Jesus also specifically warns His disciples that when the last days ‘abomination of desolation’ should come, we must FLEE from Judah, and not look back (Matt 24:15-21). Some have claimed that the time Jesus spoke of here was already fulfilled and that this prophecy of Jesus meant Pompei’s burnning swine in the temple, however, that occurred before Christ’s coming (Pompei invaded the temple before the time of Herod the great whereas it was Titus who was the final conqueror of Jerusalem in 70 A.D. which Christ prophesied in Matt 23 (in fact, Titus did not want to destroy the temple, it was the madness of the rebels in the city which caused the temple to burn despite Titus’ efforts to preserve the religion of the Jews) again, see ‘Wars of the Jews’ by Josephus). In Matt 24, Jesus is prophesying of the days before His return, and in that context (after He has already declared Jerusalem would be left desolate) He warns His disciples to FLEE FROM Judah (wherein is Jerusalem). Why then, is there such a fixation on flocking TO Israel in our day? The sanhedrin is attempting to replace the UN with a world council of nations to meet in Jerusalem in the very days about which Jesus refers when He warns us to flee Judah. But I digress; the words of Isaiah the prophet came to pass exactly, so shall the words of Christ (as history and Matthew 23 already proved).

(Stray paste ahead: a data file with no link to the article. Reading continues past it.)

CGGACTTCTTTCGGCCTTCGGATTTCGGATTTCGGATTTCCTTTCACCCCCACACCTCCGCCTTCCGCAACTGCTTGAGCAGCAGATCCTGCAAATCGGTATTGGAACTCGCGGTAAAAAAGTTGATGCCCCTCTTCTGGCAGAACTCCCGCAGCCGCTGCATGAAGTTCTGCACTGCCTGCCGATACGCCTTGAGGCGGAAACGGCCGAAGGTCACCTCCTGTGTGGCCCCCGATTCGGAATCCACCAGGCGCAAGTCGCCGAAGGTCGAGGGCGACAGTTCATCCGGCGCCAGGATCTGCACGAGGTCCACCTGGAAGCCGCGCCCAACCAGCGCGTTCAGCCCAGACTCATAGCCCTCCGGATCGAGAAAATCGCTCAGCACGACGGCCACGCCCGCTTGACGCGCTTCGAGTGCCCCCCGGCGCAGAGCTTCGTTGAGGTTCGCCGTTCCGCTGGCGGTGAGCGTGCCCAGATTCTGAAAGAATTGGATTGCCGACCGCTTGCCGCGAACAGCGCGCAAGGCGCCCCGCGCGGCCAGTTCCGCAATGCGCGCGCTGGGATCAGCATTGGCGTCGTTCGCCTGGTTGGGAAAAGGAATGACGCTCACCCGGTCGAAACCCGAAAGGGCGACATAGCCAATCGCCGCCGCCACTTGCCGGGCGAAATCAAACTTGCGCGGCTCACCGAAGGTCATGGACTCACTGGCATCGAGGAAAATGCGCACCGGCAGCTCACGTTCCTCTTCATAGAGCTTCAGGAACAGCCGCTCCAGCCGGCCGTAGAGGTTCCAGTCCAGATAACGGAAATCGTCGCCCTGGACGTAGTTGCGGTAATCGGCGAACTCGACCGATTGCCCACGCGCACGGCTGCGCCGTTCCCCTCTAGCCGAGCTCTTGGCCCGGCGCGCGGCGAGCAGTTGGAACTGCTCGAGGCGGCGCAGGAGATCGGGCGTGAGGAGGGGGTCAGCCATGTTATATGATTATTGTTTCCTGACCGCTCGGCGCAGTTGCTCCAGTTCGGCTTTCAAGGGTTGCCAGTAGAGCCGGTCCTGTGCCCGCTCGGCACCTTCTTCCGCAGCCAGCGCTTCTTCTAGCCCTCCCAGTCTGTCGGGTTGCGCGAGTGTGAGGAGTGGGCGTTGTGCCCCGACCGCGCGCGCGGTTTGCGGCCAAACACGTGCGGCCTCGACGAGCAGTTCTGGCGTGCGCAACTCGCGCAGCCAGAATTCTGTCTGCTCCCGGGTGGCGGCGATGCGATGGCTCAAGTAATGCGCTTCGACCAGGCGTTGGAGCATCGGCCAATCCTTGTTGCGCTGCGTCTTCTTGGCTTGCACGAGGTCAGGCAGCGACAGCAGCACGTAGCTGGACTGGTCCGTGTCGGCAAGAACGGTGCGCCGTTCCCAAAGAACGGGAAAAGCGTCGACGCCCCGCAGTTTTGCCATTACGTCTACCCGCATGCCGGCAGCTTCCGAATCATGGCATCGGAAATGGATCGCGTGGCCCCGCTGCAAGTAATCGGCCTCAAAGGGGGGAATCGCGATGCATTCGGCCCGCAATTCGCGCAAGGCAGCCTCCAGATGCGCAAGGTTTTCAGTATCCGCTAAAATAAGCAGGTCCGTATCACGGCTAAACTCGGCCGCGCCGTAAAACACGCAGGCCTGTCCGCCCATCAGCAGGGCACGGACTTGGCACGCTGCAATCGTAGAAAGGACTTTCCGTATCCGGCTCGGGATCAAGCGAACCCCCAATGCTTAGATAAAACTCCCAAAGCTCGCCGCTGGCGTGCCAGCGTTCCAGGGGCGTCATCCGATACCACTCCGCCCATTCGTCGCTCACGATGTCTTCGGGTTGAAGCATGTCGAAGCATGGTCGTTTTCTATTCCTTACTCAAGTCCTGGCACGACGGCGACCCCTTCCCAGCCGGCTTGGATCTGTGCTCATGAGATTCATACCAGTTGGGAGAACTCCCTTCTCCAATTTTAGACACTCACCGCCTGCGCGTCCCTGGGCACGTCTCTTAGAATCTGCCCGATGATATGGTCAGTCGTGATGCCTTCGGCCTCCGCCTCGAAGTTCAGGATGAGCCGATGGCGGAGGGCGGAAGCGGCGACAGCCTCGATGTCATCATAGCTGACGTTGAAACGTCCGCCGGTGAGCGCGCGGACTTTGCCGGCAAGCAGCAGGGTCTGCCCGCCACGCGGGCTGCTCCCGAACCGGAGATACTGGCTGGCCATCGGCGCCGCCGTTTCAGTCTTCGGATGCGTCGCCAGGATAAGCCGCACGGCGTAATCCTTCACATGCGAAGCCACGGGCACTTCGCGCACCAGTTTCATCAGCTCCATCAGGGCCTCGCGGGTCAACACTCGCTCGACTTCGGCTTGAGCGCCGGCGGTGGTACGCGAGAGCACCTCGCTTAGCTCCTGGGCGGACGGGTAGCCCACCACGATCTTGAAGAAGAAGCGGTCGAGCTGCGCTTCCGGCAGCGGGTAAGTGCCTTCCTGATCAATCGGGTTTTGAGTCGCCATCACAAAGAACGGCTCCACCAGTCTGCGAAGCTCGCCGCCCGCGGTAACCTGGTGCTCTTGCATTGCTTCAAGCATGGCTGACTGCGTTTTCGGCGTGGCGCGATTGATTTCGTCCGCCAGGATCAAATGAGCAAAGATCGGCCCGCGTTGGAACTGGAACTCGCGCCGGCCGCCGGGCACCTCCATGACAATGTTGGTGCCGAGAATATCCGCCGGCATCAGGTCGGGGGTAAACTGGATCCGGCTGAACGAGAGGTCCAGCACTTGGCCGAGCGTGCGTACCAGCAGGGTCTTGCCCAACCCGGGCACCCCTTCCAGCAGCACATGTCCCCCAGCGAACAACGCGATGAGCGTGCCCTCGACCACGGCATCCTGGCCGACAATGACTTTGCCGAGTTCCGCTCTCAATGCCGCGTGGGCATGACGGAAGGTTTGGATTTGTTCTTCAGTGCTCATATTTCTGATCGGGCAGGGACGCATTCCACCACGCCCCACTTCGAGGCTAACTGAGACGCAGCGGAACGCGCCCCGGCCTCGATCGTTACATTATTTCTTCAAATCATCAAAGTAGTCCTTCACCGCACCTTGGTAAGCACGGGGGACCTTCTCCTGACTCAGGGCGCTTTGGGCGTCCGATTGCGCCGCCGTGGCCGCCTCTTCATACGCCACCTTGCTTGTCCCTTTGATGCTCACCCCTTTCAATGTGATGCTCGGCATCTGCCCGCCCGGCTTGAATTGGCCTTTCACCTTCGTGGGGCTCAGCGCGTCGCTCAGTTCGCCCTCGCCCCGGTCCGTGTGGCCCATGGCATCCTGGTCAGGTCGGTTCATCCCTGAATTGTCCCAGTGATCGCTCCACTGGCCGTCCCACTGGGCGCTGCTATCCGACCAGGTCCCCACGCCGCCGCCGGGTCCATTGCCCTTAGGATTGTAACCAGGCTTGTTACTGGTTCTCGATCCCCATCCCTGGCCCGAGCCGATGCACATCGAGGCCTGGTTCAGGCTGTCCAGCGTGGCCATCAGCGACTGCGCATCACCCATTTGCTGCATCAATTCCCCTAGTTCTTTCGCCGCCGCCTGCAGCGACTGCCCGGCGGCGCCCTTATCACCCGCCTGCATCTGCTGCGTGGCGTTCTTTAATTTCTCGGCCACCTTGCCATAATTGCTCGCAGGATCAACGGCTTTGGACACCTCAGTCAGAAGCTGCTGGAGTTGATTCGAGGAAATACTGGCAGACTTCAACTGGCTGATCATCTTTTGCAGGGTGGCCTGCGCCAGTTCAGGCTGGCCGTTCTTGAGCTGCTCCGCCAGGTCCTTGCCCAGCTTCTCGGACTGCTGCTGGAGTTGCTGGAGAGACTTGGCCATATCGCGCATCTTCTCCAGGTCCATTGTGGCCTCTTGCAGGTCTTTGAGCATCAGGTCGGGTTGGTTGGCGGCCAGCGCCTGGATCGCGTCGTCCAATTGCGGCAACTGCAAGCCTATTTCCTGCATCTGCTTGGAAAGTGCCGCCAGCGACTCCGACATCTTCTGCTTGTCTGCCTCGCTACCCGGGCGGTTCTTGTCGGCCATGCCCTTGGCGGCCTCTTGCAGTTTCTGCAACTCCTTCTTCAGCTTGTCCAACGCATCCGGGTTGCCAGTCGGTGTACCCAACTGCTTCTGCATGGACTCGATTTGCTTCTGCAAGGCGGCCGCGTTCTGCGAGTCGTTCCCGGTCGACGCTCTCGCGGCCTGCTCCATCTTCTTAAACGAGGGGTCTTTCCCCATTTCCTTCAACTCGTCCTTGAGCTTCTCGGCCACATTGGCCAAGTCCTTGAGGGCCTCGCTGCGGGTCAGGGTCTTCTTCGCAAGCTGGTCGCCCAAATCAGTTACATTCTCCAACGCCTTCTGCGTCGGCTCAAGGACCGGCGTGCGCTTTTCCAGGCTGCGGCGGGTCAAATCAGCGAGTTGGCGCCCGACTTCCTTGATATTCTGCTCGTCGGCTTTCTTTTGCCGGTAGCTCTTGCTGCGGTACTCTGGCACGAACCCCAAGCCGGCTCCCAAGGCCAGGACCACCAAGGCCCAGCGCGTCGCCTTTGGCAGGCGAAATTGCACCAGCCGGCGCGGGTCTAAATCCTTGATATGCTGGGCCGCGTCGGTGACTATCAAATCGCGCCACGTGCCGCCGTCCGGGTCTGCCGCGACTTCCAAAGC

Isaiah 3 reveals the same judgment upon Jerusalem which Jesus decreed in Matthew 23; chapter 4 affirms the elect who follow Jesus Messiah, and chapter 5 largely summarizes the prophecy.
The text, itself, will be in italics; my commentary un-italicized, and in [brackets] wherever inserted into the text. Any emphasis (bold, or underlined) by me.
1 For, behold, the Lord, the Lord of hosts, doth take away from Jerusalem and from Judah the stay and the staff, the whole stay of bread, and the whole stay of water.
All of the sustenance of help from God will be removed; His provision, and blessing. The authority of the rulers (the stay, and the staff), and the provision of His Word (stay of bread), and His Spirit (stay of water). We must primarily understand that this speaks of spiritual drought, however, it also speaks of the literal physical drought. In the siege of Jerusalem the drought was so severe that people would literally attack and pull food from people’s throats as they ate it.
2 The mighty man, and the man of war, the judge, and the prophet, and the prudent, and the ancient,
3 The captain of fifty, and the honourable man, and the counsellor, and the cunning artificer, and the eloquent orator.
Jesus pronounced judgment upon the rulers of the city (Matt 23:1-36). When the Romans came to conquer Israel, the leaders’ counsel was despised (according to Josephuse, King Agrippa (before whom Paul had spoken (Acts 25 & 26) had made speeches to the unruly rebels not to make war with the Romans); rebellion after rebellion led to the destruction of the leaders, the despots, and heads of the zealots then became the targets and victims of Rome.
4 And I will give children to be their princes, and babes shall rule over them.